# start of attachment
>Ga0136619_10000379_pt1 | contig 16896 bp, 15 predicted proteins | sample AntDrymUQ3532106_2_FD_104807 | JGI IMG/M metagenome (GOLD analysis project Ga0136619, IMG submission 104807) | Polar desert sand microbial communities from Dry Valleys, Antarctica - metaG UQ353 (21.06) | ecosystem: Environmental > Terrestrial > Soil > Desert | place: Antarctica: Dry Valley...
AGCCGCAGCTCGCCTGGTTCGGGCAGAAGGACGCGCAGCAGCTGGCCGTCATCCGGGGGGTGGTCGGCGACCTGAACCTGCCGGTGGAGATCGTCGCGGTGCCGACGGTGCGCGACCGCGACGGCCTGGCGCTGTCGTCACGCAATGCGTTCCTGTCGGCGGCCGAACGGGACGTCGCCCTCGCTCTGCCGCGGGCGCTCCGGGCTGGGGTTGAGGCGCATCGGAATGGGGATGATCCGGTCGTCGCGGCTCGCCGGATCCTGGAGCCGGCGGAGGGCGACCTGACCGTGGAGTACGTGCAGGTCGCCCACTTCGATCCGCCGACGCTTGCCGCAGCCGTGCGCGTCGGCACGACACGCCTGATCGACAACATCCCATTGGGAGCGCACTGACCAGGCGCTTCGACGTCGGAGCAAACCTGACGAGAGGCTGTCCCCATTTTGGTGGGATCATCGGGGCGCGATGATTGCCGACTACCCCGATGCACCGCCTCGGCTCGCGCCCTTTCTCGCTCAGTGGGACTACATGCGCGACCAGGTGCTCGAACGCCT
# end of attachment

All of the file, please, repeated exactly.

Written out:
>Ga0136619_10000379_pt1 | contig 16896 bp, 15 predicted proteins | sample AntDrymUQ3532106_2_FD_104807 | JGI IMG/M metagenome (GOLD analysis project Ga0136619, IMG submission 104807) | Polar desert sand microbial communities from Dry Valleys, Antarctica - metaG UQ353 (21.06) | ecosystem: Environmental > Terrestrial > Soil > Desert | place: Antarctica: Dry Valley...
AGCCGCAGCTCGCCTGGTTCGGGCAGAAGGACGCGCAGCAGCTGGCCGTCATCCGGGGGGTGGTCGGCGACCTGAACCTGCCGGTGGAGATCGTCGCGGTGCCGACGGTGCGCGACCGCGACGGCCTGGCGCTGTCGTCACGCAATGCGTTCCTGTCGGCGGCCGAACGGGACGTCGCCCTCGCTCTGCCGCGGGCGCTCCGGGCTGGGGTTGAGGCGCATCGGAATGGGGATGATCCGGTCGTCGCGGCTCGCCGGATCCTGGAGCCGGCGGAGGGCGACCTGACCGTGGAGTACGTGCAGGTCGCCCACTTCGATCCGCCGACGCTTGCCGCAGCCGTGCGCGTCGGCACGACACGCCTGATCGACAACATCCCATTGGGAGCGCACTGACCAGGCGCTTCGACGTCGGAGCAAACCTGACGAGAGGCTGTCCCCATTTTGGTGGGATCATCGGGGCGCGATGATTGCCGACTACCCCGATGCACCGCCTCGGCTCGCGCCCTTTCTCGCTCAGTGGGACTACATGCGCGACCAGGTGCTCGAACGCCT